BEVERLY HILLS -- Notes and quotes from the Television Critics Association press tour:
The serial killer drama "Dexter" is ending its distinguished eight-season cable run on Showtime this summer, but could there be a future for one or more of its characters?
Showtime entertainment chief David Nevins offered a tantalizing tease to such a possibility when he announced here that the cable network had just sealed a two-year development deal with "Dexter" showrunner Scott Buck.
When a journalist asked if there might someday be a "Dexter" spinoff series, Nevins referred to that deal and replied, "Draw your own conclusions."
Our conclusion is that "Dexter" doesn't exactly have a wealth of intriguing backup characters we'd want to follow. Maybe Dexter's sister, Debra (Jennifer Carpenter), who got her first real taste of blood last season, can follow in her brother's footsteps. Or perhaps a show could be tied to forensics expert Vince Masuka (C.S. Lee). After all, he's kinky and weird, and we really don't know what he might be hiding. But could he really carry a series?
After his news conference, a few reporters pressed Nevins for more details. He insisted that no spinoff is in the works, but also didn't rule one out.
"We have a deal with (Buck), and we're going to develop a bunch of things with him," Nevins said. "It's not necessarily a spinoff ... All options will be explored. We're really not dealing with it at all until we're through this season and maybe for a while thereafter."
ROBIN WILLIAMS GOES 'CRAZY': For the first time since "Mork & Mindy" went off the air in 1982, Robin Williams is doing series television on the upcoming CBS comedy "The Crazy Ones," and he's pretty amped-up about it.
"It's great to have a steady gig after so long. It's wonderful," he said during a panel session in which his frenetic energy was on full display.
In the "The Crazy Ones," Williams plays an oddball advertising executive. The show was created by David E. Kelley, a writer known for making his actors stick to the script. So how will he mesh with Williams, a performer who loves to improvise?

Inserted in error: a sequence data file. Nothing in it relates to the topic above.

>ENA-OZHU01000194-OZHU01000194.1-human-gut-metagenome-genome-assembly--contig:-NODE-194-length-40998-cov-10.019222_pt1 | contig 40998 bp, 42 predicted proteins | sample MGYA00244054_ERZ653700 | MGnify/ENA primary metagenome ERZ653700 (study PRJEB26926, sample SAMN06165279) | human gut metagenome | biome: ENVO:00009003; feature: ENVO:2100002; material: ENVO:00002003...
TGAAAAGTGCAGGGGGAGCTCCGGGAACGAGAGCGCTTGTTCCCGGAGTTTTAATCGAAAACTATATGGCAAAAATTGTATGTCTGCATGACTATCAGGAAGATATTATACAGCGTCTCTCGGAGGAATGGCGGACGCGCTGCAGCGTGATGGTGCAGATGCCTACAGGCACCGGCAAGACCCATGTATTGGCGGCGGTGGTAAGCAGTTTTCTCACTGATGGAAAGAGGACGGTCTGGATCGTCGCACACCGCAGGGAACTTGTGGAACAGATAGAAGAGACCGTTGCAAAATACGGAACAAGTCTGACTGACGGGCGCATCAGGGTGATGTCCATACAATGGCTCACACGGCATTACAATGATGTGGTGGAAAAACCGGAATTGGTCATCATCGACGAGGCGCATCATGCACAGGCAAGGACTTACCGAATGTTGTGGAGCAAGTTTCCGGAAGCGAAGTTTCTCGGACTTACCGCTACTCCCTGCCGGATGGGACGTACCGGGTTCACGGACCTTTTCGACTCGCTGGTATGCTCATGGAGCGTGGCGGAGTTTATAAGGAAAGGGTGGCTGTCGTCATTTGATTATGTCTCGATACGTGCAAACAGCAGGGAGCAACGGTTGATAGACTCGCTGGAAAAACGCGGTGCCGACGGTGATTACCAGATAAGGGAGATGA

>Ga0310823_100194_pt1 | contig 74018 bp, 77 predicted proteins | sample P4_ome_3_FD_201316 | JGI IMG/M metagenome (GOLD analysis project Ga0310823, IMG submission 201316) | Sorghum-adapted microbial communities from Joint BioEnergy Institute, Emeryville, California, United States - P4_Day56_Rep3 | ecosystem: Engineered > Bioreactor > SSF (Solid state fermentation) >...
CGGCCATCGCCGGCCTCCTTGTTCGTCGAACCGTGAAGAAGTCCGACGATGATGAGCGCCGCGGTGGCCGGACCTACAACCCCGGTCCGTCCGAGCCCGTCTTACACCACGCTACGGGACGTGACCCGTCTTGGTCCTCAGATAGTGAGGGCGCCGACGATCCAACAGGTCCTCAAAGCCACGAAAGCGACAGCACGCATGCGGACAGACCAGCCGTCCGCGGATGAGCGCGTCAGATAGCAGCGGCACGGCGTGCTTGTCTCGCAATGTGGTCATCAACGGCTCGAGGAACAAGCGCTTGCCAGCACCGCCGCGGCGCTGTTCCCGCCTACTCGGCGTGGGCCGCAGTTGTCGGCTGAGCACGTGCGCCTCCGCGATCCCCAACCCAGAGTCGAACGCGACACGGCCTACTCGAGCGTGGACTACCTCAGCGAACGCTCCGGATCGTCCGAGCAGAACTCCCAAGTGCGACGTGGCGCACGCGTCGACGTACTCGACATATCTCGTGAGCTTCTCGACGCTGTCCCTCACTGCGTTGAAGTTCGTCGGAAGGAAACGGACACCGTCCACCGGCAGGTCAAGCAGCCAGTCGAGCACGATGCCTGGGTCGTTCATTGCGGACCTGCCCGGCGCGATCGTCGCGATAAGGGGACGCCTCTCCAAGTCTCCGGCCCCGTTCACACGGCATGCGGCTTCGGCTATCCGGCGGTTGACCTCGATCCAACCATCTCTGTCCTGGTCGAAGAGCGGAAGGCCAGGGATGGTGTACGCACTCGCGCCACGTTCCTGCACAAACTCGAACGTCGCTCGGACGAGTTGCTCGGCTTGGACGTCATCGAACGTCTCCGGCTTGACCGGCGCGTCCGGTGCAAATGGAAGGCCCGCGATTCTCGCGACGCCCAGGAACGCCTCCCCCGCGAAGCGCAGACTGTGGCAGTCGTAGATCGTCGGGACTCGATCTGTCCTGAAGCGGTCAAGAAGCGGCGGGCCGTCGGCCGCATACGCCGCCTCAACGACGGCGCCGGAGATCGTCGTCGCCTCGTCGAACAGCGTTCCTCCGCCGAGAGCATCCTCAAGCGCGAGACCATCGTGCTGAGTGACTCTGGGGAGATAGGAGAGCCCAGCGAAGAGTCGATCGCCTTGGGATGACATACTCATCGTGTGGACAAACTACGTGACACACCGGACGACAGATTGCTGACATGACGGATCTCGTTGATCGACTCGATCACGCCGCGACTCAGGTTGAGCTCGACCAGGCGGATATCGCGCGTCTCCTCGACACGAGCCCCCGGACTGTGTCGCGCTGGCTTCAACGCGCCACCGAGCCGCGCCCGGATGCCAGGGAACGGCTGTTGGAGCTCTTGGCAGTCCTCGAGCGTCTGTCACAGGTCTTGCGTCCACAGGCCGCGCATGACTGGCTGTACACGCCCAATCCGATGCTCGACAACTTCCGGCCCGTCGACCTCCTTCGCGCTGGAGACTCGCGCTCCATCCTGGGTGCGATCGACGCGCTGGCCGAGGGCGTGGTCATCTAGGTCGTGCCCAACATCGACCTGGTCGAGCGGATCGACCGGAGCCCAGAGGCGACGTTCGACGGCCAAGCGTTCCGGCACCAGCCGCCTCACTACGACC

"It feels like I've been handed the keys to a car that I was ill-equipped to drive," admits Kelley, who, nevertheless, is ready to compromise.
"He (Williams) works in the box and then we give him a few takes to play with it," Kelley said. "I knew I'd be a fool to try to lasso him to the script."
Meanwhile, Williams has to adjust to a vastly different TV world, in which many viewers might be watching him on their laptops or tablets.
"The last time I was on TV, 'wired' meant a gram and a bottle of Jack Daniel's," he cracked.
BACK IN A FLASH: The Flash, quite fittingly, is on the fast track at The CW.
Network President Mark Pedowitz said the youth-obsessed CW is developing a drama based on the super-swift DC Comics hero and member of the Justice League of America.
The character, Dr. Barry Allen, said Pedowitz, will be introduced during Season 2 of "Arrow."
"We're planning an origin story, and we'll see how it goes," he said. "We do want to expand on DC Universe, and we felt this is a very organic way to get there."
Allen, the alter ego of the Scarlet Speedster, will appear in the eighth, ninth and 20th episodes of "Arrow." The 20th episode will serve as a so-called backdoor pilot.
QUICK TAKES: Nearly 20 years since he hosted a late-night talk show, Arsenio Hall is set to headline another TV gabfest. "The Arsenio Hall Show" will appear in syndication beginning Sept. 9. "It's kind of the same Arsenio you know -- less hair, less shoulder pad -- but inserting myself into this culture of music, comedy, pop and hop," he said. ... Showtime announced that new seasons of "Episodes," "House of Lies," and "Shameless" will launch on Jan. 12. ... The CW is in the early stages of developing a possible spinoff to "Supernatural," which would be set in Chicago and feature "hunters and monsters."